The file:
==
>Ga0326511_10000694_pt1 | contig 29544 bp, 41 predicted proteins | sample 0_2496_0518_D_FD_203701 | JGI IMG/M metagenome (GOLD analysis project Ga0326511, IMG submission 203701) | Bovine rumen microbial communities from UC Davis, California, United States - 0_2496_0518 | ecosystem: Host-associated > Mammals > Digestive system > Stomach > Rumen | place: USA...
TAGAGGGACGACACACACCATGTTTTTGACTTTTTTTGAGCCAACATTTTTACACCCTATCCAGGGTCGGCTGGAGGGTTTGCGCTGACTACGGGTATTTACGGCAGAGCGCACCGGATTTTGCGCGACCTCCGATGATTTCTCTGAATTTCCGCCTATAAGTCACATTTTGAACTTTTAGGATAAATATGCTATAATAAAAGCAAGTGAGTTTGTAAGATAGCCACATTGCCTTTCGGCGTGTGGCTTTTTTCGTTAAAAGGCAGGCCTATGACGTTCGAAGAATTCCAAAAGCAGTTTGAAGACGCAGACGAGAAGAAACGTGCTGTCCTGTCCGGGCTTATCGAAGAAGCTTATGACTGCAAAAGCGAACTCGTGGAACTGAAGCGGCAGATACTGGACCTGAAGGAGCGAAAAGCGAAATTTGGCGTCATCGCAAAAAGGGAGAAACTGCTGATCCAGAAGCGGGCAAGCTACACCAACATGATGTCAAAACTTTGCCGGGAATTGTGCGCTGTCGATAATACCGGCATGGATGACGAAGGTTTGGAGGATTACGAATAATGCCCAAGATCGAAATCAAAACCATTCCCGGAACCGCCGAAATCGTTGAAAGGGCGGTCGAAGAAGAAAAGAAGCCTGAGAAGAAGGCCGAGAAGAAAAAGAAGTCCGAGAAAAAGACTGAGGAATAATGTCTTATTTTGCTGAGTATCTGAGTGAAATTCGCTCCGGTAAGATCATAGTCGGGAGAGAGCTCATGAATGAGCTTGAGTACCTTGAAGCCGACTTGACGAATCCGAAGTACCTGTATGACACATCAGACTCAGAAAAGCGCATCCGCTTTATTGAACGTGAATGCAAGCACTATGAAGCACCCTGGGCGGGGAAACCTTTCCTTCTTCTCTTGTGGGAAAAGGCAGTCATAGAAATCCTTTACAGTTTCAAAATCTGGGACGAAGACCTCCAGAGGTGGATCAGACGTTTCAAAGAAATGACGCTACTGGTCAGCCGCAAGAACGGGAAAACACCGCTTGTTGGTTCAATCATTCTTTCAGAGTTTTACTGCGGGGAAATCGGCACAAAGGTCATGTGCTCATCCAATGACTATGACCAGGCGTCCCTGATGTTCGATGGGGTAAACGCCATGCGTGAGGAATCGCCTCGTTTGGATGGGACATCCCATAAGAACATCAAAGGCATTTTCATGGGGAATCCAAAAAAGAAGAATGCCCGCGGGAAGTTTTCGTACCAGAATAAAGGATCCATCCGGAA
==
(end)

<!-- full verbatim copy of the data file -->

>Ga0326511_10000694_pt1 | contig 29544 bp, 41 predicted proteins | sample 0_2496_0518_D_FD_203701 | JGI IMG/M metagenome (GOLD analysis project Ga0326511, IMG submission 203701) | Bovine rumen microbial communities from UC Davis, California, United States - 0_2496_0518 | ecosystem: Host-associated > Mammals > Digestive system > Stomach > Rumen | place: USA...
TAGAGGGACGACACACACCATGTTTTTGACTTTTTTTGAGCCAACATTTTTACACCCTATCCAGGGTCGGCTGGAGGGTTTGCGCTGACTACGGGTATTTACGGCAGAGCGCACCGGATTTTGCGCGACCTCCGATGATTTCTCTGAATTTCCGCCTATAAGTCACATTTTGAACTTTTAGGATAAATATGCTATAATAAAAGCAAGTGAGTTTGTAAGATAGCCACATTGCCTTTCGGCGTGTGGCTTTTTTCGTTAAAAGGCAGGCCTATGACGTTCGAAGAATTCCAAAAGCAGTTTGAAGACGCAGACGAGAAGAAACGTGCTGTCCTGTCCGGGCTTATCGAAGAAGCTTATGACTGCAAAAGCGAACTCGTGGAACTGAAGCGGCAGATACTGGACCTGAAGGAGCGAAAAGCGAAATTTGGCGTCATCGCAAAAAGGGAGAAACTGCTGATCCAGAAGCGGGCAAGCTACACCAACATGATGTCAAAACTTTGCCGGGAATTGTGCGCTGTCGATAATACCGGCATGGATGACGAAGGTTTGGAGGATTACGAATAATGCCCAAGATCGAAATCAAAACCATTCCCGGAACCGCCGAAATCGTTGAAAGGGCGGTCGAAGAAGAAAAGAAGCCTGAGAAGAAGGCCGAGAAGAAAAAGAAGTCCGAGAAAAAGACTGAGGAATAATGTCTTATTTTGCTGAGTATCTGAGTGAAATTCGCTCCGGTAAGATCATAGTCGGGAGAGAGCTCATGAATGAGCTTGAGTACCTTGAAGCCGACTTGACGAATCCGAAGTACCTGTATGACACATCAGACTCAGAAAAGCGCATCCGCTTTATTGAACGTGAATGCAAGCACTATGAAGCACCCTGGGCGGGGAAACCTTTCCTTCTTCTCTTGTGGGAAAAGGCAGTCATAGAAATCCTTTACAGTTTCAAAATCTGGGACGAAGACCTCCAGAGGTGGATCAGACGTTTCAAAGAAATGACGCTACTGGTCAGCCGCAAGAACGGGAAAACACCGCTTGTTGGTTCAATCATTCTTTCAGAGTTTTACTGCGGGGAAATCGGCACAAAGGTCATGTGCTCATCCAATGACTATGACCAGGCGTCCCTGATGTTCGATGGGGTAAACGCCATGCGTGAGGAATCGCCTCGTTTGGATGGGACATCCCATAAGAACATCAAAGGCATTTTCATGGGGAATCCAAAAAAGAAGAATGCCCGCGGGAAGTTTTCGTACCAGAATAAAGGATCCATCCGGAA